in the present instance there was neither invasion nor insurrection. They added, that the same Constitution which conferred upon the Union the right of calling forth the militia, reserved to the States that of naming the officers; and that consequently (as they understood the clause) no officer of the Union had any right to command the militia, even during war, except the President in person: and in this case they were ordered to join an army commanded by another individual. These absurd and pernicious doctrines received the sanction not only of the Governors and the Legislative bodies, but also of the courts of justice in both States; and the Federal Government was constrained to raise elsewhere the troops which it required.
The only safeguard which the American Union, with all the relative perfection of its laws, possesses against the dissolution which would be produced by a great war, lies in its probable exemption from that calamity. Placed in the centre of an immense conti-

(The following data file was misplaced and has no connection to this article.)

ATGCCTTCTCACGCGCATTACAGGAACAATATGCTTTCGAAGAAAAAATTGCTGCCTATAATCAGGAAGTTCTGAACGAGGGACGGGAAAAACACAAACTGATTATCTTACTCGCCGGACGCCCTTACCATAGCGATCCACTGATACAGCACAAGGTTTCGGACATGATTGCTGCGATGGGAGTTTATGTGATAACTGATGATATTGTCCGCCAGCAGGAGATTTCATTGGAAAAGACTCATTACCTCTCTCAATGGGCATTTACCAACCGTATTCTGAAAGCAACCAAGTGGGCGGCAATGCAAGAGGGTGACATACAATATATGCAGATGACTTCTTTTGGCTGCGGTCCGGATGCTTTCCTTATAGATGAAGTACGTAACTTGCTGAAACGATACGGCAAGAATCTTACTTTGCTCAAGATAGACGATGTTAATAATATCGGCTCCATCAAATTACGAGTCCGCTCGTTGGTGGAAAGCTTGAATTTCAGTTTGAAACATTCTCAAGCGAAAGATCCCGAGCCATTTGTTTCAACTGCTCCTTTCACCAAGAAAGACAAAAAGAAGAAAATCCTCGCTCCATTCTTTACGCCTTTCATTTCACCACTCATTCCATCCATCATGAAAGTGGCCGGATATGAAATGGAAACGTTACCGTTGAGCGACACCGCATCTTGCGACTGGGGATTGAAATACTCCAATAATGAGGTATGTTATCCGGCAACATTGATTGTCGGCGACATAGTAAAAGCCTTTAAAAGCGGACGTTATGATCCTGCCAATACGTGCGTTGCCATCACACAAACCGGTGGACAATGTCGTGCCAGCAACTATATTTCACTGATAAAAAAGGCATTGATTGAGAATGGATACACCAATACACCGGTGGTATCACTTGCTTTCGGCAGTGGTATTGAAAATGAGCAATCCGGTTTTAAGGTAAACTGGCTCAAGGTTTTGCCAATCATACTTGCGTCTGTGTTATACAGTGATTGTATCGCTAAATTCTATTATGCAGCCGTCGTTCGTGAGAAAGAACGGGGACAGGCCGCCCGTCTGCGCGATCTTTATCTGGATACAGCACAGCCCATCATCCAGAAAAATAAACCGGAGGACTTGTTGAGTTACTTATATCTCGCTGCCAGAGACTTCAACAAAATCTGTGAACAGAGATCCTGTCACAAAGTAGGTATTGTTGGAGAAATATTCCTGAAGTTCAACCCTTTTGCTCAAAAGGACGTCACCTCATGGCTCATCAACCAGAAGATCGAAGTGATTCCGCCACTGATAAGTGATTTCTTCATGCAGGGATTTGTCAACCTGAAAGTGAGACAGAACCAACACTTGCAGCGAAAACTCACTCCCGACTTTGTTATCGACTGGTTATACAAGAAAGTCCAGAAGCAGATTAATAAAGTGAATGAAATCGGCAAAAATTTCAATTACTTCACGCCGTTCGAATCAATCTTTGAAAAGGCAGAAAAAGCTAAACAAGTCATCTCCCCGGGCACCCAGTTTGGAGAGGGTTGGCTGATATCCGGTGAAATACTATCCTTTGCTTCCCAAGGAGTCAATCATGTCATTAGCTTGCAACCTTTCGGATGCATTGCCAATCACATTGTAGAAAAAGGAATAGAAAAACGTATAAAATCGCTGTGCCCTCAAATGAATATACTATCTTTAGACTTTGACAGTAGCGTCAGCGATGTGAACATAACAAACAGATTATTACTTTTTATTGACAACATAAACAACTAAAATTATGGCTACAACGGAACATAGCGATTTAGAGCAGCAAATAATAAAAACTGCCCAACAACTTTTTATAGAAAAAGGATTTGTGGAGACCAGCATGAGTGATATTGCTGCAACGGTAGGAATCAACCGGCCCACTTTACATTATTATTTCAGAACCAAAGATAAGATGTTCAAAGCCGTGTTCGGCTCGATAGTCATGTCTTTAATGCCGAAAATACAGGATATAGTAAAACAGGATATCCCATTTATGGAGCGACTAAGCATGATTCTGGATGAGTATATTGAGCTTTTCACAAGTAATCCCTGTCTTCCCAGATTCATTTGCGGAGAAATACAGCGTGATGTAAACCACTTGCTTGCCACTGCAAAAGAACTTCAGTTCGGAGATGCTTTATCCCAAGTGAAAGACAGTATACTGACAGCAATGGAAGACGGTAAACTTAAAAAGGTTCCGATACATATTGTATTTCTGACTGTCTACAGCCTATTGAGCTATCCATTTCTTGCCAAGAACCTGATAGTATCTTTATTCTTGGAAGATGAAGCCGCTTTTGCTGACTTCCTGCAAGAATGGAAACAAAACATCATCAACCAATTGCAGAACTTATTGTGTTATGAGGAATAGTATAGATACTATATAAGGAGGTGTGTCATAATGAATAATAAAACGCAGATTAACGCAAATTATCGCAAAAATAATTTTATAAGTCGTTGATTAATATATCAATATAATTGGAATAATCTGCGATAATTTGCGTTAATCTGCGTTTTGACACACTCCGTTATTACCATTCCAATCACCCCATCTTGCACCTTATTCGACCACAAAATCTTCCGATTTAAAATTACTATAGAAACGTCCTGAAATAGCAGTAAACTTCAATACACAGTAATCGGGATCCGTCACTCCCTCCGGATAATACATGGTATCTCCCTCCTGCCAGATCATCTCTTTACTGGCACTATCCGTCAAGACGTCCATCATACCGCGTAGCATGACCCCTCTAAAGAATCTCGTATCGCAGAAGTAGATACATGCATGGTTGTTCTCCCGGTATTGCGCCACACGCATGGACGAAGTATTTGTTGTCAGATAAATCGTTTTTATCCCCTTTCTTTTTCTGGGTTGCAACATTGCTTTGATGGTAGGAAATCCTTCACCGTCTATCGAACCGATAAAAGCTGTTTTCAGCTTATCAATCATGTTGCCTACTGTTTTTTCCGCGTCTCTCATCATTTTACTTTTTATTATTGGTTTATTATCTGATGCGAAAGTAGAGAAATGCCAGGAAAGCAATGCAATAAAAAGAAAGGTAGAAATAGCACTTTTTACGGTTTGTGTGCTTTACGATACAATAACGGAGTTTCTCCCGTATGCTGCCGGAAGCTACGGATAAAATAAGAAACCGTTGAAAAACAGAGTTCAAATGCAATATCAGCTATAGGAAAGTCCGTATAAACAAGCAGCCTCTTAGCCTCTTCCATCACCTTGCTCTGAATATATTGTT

- Kent's Commentaries, vol. i. p. 244. I have selected an example which relates to a time posterior to the promulgation of the present Constitution. If I had gone back to the days of the Confederation, I might have given still more striking instances. The whole nation was at that time in a state of enthusiastic excitement; the Revolution was represented by a man who was the idol of the people; but at that very period Congress had, to say the truth, no resources at all at its disposal. Troops and supplies were perpetually wanting. The best-devised projects failed in the execution, and the Union, which was constantly on the verge of destruction, was saved by the weakness of its enemies far more than by its own strength.